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Penny Loafers

University of Pennsylvania

Living in Midnight (2017)

3.0

June 8, 2018

Tuning / Blend 3.3
Energy / Intensity 3.0
Innovation / Creativity 3.7
Soloists 3.7
Sound / Production 3.7
Repeat Listenability 2.7
Tracks
1 Midnight 3.3
2 Waiting 4.0
3 Mercy 3.3
4 Tears 3.7
5 Lighthouse 3.3
6 Unsteady 4.3
7 Hearts Ain't Gonna Lie 2.7
8 Creeks (Live) 2.0

Recorded 2017
Total time: 29:00, 8 songs


Tuning / Blend 4
Energy / Intensity 3
Innovation / Creativity 3
Soloists 3
Sound / Production 4
Repeat Listenability 3
Tracks
1 Midnight 3
2 Waiting 3
3 Mercy 3
4 Tears 3
5 Lighthouse 4
6 Unsteady 4
7 Hearts Ain't Gonna Lie 3
8 Creeks (Live) 4

Though it's been over two years since 2015's After the Rain, an album which I felt was a highlight for the Penny Loafers, I maintained reasonably high expectations for 2017's Living in Midnight. Much like After the RainLiving in Midnight follows a similar sonic path, with the Penny Loafers selecting a roster of reflective, sultry moody numbers. The similarities between the two projects, unfortunately, end here. While Living in Midnight is enjoyable, with a nice blended group sound and aesthetic, I feel this particular venture lacks some of the knockout "5"s necessary to command the listener's attention time after time.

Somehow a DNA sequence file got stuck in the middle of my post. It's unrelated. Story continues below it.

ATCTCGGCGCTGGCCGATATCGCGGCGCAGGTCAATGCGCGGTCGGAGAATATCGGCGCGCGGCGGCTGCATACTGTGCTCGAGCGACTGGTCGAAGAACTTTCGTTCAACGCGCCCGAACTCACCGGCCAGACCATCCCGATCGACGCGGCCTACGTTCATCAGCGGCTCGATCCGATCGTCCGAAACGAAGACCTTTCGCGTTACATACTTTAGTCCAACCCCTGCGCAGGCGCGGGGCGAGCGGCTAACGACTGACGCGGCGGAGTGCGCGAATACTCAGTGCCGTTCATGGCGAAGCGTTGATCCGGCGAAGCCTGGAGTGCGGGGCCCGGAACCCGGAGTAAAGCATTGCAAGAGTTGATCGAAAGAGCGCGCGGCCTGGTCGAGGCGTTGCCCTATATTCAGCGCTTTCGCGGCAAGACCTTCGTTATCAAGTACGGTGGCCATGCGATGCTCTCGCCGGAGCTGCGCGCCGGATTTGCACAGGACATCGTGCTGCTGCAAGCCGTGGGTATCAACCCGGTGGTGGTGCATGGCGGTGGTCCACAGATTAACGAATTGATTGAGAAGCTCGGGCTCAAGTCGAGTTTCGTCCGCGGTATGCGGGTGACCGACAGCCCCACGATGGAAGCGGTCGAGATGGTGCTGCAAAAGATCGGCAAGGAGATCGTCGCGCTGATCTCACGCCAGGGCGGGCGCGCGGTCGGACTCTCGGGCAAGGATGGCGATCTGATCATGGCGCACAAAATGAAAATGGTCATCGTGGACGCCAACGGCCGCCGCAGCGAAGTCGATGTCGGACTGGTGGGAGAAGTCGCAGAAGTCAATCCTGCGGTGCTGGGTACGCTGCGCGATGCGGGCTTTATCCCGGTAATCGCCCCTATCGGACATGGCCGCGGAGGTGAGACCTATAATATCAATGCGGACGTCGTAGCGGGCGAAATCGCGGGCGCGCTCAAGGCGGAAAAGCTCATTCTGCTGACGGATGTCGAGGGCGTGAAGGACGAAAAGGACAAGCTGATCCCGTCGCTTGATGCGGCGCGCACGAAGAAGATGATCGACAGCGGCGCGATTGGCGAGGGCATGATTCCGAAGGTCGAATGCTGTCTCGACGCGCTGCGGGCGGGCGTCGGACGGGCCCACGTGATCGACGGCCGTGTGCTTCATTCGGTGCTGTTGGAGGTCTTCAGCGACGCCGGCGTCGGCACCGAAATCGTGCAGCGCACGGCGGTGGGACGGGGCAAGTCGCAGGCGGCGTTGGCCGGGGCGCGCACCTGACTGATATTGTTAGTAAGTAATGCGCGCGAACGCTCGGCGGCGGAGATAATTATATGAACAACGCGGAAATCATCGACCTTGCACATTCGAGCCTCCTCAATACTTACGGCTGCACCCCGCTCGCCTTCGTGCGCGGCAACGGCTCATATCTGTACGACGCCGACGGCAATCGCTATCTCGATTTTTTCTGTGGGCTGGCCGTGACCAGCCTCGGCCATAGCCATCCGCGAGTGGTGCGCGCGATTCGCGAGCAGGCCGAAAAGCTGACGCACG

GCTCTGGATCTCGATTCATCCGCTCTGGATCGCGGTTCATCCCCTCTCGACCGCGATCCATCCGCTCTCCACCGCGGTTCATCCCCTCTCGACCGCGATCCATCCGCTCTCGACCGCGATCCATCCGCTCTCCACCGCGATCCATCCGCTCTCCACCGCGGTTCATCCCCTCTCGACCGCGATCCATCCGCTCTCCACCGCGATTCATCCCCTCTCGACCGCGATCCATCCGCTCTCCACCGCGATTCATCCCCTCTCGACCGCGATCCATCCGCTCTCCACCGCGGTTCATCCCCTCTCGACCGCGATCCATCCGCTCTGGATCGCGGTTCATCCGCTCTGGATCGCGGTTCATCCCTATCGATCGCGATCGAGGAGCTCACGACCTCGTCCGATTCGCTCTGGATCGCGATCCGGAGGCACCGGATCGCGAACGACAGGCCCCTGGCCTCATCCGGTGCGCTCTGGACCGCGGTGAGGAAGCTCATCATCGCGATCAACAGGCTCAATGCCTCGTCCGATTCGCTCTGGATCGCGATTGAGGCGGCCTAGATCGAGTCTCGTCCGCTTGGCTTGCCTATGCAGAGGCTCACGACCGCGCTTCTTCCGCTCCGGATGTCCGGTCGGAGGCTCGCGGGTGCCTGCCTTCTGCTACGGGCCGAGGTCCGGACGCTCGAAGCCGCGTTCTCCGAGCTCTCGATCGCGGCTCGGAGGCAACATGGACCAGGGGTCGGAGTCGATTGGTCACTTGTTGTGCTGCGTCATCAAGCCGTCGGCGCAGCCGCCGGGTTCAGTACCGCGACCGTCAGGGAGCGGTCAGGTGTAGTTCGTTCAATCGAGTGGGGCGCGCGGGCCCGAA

Musically, everything on Living in Midnight sounds pleasing to the ear. The blend of the supporting vocals is really well executed and produced. The bass on Lighthouse is especially well-done. I think what makes me hesitate to place Living in Midnight amongst the "4s" in comparison to its predecessor is that it seems to be missing the climactic moments that push the songs over the edge. The intro song, Midnight, for example, is a nice sounding arrangement, but the dynamics and delivery here don't do quite enough to help the lyrics sound less like notes on a score and more like a performance or interpretation.

The closer, Creeks, is the strongest song on the album. The delivery of pauses and breaks in between phrases is a good example of singing that draws in the listener and commands attention, particularly during the sequence between 2:09 to 2:45.